Nepali politics is ruthless. A friend today is a foe tomorrow as you have seen over the past week. Even if Nepali politics cannot guarantee stability, what it does guarantee is absolute drama. And, a lot of drama took place this year.
It was the year of the local, provincial and federal elections. The elections saw the fall of old heads as new and young candidates emerged. Alternative parties emerged as did independent candidates. At the end of the year, an unusual alliance got formed as Nepal saw Pushpa Kamal Dahal become prime minister for the third time.
So what happened over the past year – let’s take a look.
1. CJ Rana impeachment saga
Lawmakers of the then-ruling alliance filed an impeachment motion against Chief Justice Cholendra Shamsher Rana on February 13 this year. From then till his recent retirement, CJ Rana remained at the centre of controversy in Nepali politics with him being accused of asking for his representation in the new cabinet in exchange for the constitutional bench reinstating the parliament. He was not impeached, but as his term came to an end in December, he left office without having stepped foot in the supreme court since February 2022.
2. MCC ratification
Despite various protests, Nepal’s parliament ratified the Millennium Challenge Corporation (MCC) grant on February 27. Nepal signed the deal with the United States government on September 14, 2017, to receive a USD 500 million grant for road and electricity infrastructure projects. Despite the public being against it, the ruling alliance led by Prime Minister Sher Bahadur Deuba decided to pass the deal. It, however, decided to add an interpretative declaration to address various concerns raised in Nepal about the impact of the deal.
Following the ratification, voices against the deal have been virtually silenced in Nepali politics.
3. Rise of Balens
The local elections in Nepal held in May saw the rise of independent candidates, giving a new message in Nepali politics. People like Balen Shah, Harka Sampang and Gopal Hamal won their elections quite easily. Their win also gave the people a lot of hope for change. The local elections saw many young people go out and vote, something that did not happen in the provincial and federal elections.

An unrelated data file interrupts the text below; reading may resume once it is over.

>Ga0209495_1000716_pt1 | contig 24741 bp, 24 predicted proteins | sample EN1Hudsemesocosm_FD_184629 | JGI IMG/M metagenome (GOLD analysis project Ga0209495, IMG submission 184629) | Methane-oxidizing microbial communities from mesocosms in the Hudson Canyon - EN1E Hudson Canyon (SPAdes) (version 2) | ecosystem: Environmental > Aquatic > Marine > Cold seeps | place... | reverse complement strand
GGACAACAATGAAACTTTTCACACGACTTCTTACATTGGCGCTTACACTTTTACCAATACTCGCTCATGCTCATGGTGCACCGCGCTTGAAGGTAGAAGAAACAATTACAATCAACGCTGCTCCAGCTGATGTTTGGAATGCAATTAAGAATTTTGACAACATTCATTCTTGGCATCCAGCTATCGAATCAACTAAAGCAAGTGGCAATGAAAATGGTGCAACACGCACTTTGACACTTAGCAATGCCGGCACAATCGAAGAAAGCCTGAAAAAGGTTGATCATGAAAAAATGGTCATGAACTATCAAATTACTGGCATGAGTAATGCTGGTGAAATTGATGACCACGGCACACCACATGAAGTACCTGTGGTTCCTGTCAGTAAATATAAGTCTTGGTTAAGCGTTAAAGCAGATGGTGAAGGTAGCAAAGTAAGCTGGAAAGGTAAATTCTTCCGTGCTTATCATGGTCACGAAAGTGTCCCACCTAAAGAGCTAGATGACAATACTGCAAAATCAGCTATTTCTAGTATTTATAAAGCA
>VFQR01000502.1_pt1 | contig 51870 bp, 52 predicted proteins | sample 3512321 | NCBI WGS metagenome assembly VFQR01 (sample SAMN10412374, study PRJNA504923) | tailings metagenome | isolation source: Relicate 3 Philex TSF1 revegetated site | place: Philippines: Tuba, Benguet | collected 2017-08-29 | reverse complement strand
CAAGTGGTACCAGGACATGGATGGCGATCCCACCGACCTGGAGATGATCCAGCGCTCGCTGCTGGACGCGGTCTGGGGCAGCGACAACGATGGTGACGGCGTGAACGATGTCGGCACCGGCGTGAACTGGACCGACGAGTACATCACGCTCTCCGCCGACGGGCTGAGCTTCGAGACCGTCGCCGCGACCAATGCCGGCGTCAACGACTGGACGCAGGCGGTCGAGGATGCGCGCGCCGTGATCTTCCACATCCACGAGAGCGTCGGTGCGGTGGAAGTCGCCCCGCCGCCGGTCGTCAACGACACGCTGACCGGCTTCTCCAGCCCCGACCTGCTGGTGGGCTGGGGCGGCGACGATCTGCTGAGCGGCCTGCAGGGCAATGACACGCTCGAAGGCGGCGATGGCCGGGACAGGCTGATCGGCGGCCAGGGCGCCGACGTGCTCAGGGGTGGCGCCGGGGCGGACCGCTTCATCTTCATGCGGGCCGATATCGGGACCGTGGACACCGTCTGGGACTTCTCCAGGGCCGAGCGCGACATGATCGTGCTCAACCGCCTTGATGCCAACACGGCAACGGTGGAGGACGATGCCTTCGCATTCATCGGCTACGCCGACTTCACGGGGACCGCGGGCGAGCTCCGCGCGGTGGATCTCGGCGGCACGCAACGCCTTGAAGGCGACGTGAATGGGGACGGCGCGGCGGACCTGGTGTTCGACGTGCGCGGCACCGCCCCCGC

4. The keys to the finance ministry
In July, Finance Minister Janardan Sharma resigned after the national daily newspaper Annapurna Post published news that he changed tax rates in the budget plan for the next fiscal year under some industrialists’ pressure. As the news reported that the industrialists entered the ministry office on the eve of the budget announcement to tamper with the document, there was a call to investigate the CCTV footage. But, the footage was missing.
Following his resignation, a House committee was formed to investigate the case. The committee did not find any evidence, after which Sharma was reinstated as the finance minister, setting a bad precedent in Nepali politics.
5. Consistent citizenship bill dispute
In August, President Bidya Devi Bhandari returned the citizenship bill to the parliament, suggesting a reconsideration, bringing herself into a conflict with the executive, which is quite rare in Nepali politics. Both houses, however, approved the bill as it was and sent it to the president.
Endorsing the bill to amend the Citizenship Act through both houses of the federal parliament, Speaker Agni Prasad Sapkota sent the bill to the head of the state seeking its final assent on September 5.
As per the constitution, the head of the state was required to approve the citizenship bill sent to her for the second time within 15 days of her office receiving it. However, she did not do so by September 20.
Later, the President’s Office said President Bidya Devi Bhandari refused to enact the controversial citizenship bill in September as the bill was against the nation, and as the head of the state, she had a veto to protect the national interests.
It seems the dispute will resurface in the new government’s term also as citizenship has been a bone of contention in Nepali politics for the last several years.
6. Death of Pradip Giri
Pradip Giri, a lawmaker of the Nepali Congress party, died aged 75 on August 21. Giri was a socialist thinker and philosopher. His views were respected by most of his peers and even his opponents. He was a member of the Nepali Congress, but he was so well-versed in communism that he was frequently invited to train communists in Nepal. His funeral was attended by all the senior leaders of the country. His visionary thinking will be missed in Nepali politics.